Samsung Electronics Co, the world’s largest mobile-phone manufacturer, fell in Seoul trading as Apple Inc sought a ban on US sales of new Galaxy smartphones, deepening their global patent disputes.
Samsung dropped 1.2 percent to 1,218,000 won at the close. The stock tumbled 7.5 percent on Aug. 27, the first day of trading after a US jury verdict found the South Korean company copied the iPhone.
Apple accused Samsung of flooding the market with “copycat products” and added the Galaxy S III smartphone to a list of models that the California-based company says infringe its patents. The device is the latest version in Samsung’s best-selling smartphone series and was not yet on sale in the US when Apple, which won US$1.05 billion in damages in August, filed its first lawsuit last year.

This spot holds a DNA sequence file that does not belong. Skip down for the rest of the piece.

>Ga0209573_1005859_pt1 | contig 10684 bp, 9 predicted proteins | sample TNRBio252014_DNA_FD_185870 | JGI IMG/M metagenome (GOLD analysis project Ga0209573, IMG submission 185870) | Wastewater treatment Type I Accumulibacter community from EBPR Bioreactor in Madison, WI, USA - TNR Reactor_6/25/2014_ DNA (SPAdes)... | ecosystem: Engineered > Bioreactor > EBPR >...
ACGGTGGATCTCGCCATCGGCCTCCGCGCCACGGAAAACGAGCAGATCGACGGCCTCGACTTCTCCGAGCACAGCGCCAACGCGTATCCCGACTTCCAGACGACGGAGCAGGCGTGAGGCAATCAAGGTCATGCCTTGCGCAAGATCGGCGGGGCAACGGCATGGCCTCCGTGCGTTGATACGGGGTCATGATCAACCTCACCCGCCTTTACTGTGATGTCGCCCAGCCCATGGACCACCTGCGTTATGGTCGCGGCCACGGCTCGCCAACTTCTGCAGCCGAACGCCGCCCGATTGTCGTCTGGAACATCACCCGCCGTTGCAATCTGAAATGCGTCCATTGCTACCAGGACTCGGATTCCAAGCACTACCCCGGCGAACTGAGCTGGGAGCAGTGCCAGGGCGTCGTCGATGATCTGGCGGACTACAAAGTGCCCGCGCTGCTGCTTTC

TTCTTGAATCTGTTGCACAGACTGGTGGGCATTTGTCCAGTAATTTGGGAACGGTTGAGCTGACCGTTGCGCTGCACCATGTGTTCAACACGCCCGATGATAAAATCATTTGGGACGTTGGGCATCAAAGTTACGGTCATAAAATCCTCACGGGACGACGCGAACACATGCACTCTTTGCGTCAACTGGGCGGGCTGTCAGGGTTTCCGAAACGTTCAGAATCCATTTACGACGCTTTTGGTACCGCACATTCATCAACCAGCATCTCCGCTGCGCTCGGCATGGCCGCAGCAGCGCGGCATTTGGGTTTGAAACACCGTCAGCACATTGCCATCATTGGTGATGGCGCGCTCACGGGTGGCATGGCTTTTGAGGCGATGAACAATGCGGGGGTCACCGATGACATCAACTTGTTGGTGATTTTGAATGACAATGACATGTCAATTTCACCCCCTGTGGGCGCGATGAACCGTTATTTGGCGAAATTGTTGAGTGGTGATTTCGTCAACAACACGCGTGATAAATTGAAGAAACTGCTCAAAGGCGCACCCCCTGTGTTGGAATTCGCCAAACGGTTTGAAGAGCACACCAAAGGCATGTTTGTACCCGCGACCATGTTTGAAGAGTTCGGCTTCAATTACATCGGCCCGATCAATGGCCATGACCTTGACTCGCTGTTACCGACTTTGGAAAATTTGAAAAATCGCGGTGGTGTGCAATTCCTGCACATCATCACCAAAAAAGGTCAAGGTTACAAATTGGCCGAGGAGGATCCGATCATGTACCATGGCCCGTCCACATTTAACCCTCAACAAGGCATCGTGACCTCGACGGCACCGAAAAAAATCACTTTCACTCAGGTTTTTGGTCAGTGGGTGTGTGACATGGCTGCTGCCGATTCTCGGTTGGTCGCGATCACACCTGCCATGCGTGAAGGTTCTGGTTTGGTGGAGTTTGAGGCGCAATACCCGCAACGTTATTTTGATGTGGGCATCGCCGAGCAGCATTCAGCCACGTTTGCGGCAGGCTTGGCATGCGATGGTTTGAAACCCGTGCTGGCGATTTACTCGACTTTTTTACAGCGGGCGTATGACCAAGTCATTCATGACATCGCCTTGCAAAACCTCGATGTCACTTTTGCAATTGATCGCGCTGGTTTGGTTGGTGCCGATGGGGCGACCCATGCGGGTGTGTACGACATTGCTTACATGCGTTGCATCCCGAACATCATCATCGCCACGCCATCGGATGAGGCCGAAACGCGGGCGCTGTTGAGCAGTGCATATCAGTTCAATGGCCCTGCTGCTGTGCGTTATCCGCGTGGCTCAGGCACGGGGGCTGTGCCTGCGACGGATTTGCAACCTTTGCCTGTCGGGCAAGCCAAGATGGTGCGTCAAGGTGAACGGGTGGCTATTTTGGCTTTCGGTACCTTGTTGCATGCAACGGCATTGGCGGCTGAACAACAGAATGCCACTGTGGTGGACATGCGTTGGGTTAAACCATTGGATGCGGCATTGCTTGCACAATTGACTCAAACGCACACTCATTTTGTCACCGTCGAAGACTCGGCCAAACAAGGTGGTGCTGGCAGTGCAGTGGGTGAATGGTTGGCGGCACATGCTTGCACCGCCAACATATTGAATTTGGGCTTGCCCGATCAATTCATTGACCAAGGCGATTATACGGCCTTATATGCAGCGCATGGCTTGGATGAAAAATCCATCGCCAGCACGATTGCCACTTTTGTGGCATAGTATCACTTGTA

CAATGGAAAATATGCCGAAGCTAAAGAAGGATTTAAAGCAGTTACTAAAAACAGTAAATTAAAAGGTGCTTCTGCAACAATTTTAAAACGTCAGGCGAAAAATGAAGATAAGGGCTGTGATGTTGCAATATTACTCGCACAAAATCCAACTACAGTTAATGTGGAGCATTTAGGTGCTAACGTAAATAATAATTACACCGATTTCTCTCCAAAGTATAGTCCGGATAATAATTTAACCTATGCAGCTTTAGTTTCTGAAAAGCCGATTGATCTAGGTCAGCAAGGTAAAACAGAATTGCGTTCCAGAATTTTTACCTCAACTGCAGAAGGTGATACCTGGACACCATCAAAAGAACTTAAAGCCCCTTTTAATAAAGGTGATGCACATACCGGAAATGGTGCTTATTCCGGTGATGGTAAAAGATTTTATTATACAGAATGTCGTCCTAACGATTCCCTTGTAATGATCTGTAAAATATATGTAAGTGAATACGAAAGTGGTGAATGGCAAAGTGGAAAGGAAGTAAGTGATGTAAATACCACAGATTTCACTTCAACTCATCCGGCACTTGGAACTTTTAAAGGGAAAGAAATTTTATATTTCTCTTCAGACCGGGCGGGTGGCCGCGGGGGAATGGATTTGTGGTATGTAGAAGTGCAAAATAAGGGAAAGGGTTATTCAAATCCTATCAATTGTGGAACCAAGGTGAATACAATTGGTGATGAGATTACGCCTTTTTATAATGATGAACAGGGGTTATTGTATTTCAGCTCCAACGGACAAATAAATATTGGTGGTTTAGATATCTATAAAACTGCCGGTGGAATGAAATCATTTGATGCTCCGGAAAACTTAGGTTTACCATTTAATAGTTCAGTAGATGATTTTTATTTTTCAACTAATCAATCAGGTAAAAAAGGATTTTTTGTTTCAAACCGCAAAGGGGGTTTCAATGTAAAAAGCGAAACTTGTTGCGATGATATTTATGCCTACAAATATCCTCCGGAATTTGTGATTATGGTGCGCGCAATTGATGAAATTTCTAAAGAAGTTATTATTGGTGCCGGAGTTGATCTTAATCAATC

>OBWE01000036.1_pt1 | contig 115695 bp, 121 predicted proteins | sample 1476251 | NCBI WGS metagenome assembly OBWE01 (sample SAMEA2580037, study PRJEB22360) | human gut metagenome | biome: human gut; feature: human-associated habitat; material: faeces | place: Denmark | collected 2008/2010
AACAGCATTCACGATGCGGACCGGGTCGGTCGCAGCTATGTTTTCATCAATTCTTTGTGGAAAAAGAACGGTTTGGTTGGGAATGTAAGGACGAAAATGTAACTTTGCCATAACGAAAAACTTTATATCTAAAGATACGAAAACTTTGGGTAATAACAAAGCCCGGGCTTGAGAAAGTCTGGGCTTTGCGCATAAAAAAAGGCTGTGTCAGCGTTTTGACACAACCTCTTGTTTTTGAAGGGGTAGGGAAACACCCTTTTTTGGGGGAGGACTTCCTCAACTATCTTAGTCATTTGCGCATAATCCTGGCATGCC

The Galaxy S III went on sale in the US in June.
“Apple’s move may not have an immediate impact on sales, but the image for the new products is getting hurt,” Ahn Seong-ho, a Seoul-based analyst at Hanwha Securities Co, said by telephone yesterday. “The news headlines are all implying that while Apple is leading innovations, Samsung is just copying.”
Apple’s revised complaint filed on Aug. 31 in federal court in San Jose, California, builds on the jury verdict reached a week earlier in the same court. In the filing, the company sought a finding that the Suwon, South Korea-based competitor’s products infringe its patents and an order barring Samsung from further infringement, plus monetary damages.
Samsung will take the necessary legal measures to keep its products available in the US, the South Korean company said in a statement on Saturday. Apple is seeking to limit consumer choice, Samsung said.